Mostly I've stayed inside, eating popsicles and ice cream and sitting in the air conditioning, but last evening Dave and I first went for a drive and then a walk. We rolled the windows down in the truck and let the hot air swirl around us. When we walked we could feel the heat pressing down on us. Although it was hot and some would argue miserable, there was a sweetness to it for me. Heat like this reminds me of 10 days that seem so long ago that I spent in India and Nepal. I went shortly after I graduated from high school and have never ever been the same since.
It reminded me of walking the muddy ridges in the rice patty fields to get to someones house who probably didn't want hear what we had to say (we were "missionaries...but I'm not sure how effective our tactic really was, but that's another post for another time), but all the same, they graciously took us in and offered us tea and conversation. This is where I learned to like hot drinks on a hot day.
It reminded me of asking a rice farmer what he thinks about out there in the soggy rice patty all day. He said "That there are too many mosquitoes." Reminding me that people, no matter where they are, are more like us than they are different.
It reminded me of seeing tiny, old, wrinkled women carrying heavy loads of wood or food or some other necessity, and wondering what other burdens they had carried all their lives long.
It reminded me of the relief or rain, or on the days it didn't rain and mid afternoon heat brought life to a screeching halt. We squatted in old store fronts that somehow had Coke and Fanta (it was the middle of nowhere....where do they get soda at?) drinking and cooling and talking and laughing.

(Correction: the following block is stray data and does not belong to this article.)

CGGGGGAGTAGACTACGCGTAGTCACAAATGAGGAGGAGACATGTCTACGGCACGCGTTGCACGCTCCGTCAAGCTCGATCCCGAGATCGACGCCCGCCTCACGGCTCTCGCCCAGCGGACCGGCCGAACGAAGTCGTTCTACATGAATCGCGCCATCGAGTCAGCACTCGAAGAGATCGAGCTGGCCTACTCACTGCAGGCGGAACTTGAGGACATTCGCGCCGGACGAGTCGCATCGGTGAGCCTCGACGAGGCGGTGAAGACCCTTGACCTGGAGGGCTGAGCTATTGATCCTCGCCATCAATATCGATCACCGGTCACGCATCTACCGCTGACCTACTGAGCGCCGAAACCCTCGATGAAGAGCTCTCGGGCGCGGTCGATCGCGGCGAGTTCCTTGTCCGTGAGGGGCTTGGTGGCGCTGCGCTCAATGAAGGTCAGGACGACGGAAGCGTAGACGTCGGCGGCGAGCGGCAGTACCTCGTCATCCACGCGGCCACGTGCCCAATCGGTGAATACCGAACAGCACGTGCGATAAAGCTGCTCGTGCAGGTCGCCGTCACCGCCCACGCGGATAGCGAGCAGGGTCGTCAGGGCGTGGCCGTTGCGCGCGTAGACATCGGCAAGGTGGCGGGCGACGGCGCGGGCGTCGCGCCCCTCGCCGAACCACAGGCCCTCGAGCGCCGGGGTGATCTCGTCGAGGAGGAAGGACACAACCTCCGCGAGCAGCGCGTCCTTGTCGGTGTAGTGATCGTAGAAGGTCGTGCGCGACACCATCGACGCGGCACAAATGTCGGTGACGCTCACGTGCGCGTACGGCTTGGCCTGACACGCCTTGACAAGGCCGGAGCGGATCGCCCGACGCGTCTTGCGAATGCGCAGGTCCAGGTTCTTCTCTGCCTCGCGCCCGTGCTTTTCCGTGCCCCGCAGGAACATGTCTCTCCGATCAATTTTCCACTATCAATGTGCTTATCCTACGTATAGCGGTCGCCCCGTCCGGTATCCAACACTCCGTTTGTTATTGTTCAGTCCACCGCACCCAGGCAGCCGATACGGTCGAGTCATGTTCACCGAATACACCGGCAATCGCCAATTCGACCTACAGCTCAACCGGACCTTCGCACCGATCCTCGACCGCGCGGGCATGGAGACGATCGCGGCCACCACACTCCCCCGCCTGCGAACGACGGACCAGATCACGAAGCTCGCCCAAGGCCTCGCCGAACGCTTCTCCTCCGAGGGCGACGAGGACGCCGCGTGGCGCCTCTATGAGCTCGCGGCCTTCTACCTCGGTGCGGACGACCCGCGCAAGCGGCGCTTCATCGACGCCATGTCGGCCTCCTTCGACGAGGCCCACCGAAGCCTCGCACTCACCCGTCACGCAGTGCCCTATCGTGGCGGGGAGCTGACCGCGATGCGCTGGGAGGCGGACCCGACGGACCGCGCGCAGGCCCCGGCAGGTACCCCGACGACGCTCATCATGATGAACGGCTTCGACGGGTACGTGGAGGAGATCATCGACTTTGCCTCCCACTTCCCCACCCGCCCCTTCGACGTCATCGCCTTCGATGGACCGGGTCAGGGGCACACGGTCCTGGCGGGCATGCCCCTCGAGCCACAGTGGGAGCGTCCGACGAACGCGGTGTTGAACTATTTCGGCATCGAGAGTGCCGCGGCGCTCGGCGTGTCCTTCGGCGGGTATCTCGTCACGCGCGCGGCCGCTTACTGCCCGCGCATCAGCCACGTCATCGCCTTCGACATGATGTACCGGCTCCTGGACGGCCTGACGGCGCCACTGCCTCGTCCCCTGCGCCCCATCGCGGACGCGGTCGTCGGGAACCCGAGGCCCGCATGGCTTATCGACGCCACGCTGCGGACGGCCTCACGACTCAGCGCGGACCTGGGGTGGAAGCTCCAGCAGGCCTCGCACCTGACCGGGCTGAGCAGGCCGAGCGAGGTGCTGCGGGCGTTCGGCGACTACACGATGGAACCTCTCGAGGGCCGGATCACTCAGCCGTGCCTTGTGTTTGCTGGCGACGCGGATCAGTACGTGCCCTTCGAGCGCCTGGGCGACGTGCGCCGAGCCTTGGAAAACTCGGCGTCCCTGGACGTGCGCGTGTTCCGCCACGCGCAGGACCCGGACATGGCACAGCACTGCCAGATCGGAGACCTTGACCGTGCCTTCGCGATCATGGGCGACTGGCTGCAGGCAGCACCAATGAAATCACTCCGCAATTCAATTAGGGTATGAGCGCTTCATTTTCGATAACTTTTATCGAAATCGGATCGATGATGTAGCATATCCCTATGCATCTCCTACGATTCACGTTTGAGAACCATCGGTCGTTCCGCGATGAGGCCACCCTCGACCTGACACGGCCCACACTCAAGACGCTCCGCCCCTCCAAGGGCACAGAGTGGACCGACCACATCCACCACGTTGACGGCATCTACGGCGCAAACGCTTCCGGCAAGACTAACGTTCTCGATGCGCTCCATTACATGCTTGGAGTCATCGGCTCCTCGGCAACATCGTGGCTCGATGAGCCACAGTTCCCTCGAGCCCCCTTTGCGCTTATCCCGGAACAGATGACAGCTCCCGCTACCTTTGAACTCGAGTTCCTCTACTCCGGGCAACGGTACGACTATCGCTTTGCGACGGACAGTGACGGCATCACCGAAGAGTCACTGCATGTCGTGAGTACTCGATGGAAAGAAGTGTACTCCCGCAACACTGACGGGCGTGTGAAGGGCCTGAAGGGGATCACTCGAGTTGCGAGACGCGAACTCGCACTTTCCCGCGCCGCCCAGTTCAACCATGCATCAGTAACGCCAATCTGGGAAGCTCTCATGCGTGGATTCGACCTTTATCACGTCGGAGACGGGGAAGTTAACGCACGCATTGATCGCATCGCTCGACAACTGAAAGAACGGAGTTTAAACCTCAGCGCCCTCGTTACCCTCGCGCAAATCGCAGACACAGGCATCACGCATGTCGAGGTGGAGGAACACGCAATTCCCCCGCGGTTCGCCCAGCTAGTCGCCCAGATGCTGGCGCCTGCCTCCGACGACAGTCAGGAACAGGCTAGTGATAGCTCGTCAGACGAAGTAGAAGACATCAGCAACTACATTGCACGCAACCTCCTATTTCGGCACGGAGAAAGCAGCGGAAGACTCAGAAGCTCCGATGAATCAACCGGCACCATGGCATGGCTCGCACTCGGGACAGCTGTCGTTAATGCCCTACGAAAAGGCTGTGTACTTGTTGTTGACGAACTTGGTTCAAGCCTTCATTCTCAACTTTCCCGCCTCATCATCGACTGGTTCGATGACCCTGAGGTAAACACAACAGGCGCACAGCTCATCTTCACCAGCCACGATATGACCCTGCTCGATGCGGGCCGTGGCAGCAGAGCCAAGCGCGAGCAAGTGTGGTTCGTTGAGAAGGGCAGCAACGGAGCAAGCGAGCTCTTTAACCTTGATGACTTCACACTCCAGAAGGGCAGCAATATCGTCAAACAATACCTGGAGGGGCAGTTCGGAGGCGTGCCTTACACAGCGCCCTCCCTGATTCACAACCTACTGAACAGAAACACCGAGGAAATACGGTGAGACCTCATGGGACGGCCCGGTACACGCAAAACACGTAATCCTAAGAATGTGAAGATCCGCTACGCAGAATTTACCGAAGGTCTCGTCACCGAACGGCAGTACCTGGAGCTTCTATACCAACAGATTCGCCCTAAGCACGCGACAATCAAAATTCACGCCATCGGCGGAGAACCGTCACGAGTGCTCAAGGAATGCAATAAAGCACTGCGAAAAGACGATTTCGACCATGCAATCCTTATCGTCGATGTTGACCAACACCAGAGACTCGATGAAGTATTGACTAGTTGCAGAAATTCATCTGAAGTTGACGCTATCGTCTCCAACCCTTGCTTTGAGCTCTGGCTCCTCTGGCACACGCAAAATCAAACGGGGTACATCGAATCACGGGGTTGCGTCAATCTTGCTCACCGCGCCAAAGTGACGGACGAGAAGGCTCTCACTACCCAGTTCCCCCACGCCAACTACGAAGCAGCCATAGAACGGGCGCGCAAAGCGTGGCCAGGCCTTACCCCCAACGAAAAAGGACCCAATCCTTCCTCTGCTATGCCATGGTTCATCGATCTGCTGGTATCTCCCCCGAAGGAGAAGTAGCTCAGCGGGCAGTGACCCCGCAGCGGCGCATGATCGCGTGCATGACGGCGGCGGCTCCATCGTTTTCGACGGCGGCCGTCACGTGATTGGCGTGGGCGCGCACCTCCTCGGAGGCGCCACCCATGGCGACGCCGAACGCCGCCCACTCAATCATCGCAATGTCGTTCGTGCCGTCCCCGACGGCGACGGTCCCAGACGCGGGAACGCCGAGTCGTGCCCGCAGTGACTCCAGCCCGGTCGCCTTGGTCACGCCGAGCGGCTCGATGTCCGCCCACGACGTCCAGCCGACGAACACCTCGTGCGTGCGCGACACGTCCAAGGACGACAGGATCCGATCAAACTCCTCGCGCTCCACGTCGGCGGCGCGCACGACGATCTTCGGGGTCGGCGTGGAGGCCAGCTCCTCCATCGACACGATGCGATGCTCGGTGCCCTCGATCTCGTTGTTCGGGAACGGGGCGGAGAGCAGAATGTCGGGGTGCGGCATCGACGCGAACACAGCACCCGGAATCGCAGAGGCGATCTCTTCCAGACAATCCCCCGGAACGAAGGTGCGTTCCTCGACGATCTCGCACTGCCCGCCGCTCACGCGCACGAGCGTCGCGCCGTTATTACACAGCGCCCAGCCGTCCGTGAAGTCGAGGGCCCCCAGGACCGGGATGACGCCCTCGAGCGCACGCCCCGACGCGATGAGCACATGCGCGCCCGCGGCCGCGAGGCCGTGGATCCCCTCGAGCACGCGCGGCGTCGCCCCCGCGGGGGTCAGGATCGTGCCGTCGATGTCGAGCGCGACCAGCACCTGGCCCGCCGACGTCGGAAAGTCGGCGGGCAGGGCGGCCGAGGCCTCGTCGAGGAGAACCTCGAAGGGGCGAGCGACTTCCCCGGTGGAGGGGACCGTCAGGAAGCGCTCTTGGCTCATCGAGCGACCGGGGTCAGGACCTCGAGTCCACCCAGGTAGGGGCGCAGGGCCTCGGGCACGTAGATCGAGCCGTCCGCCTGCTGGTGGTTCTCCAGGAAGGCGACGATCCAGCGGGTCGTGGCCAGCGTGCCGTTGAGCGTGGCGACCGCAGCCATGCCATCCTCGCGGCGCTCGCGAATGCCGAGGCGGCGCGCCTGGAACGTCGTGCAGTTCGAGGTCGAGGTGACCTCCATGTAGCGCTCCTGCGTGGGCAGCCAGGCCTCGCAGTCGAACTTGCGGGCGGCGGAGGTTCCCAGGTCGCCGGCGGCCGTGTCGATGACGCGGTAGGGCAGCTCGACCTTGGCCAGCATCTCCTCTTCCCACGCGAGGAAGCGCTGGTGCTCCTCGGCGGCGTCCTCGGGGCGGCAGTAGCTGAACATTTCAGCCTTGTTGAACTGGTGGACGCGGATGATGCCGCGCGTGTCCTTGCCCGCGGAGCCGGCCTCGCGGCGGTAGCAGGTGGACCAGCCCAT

It reminded me of the "untouchables" of Calcutta, and made me wonder who are my "untouchables"? Who can't I love?
It reminded me of people who had much less than me, but didn't seem to mind or even know. As long as there was food and shelter and a community, life was ok.
It reminded of me goats and chickens and children and bicycles and cars and rickshaws in the crowded chaotic (sometimes smelly) streets that make up India and wondering if they have more or less accidents then our organized streets here in the States.
It reminded me of sandles salwars and sauries and color. So much color.
It just reminded me of seeing the world differently.
This isn't really a statement on which country, the U.S. or India is better, but it is a commentary on finding the good everywhere and in everything, even if its not what we want, or expect. When it gets hot like it did last week, I'm thankful for the sweat, and the slowing down, and the reminder of another time and another place.
So yes, I'm glad the sweltering heat is gone (for now), but I'm thankful for what it reminds me of. I think I'll go make something curried now. :)
Image from Google Image.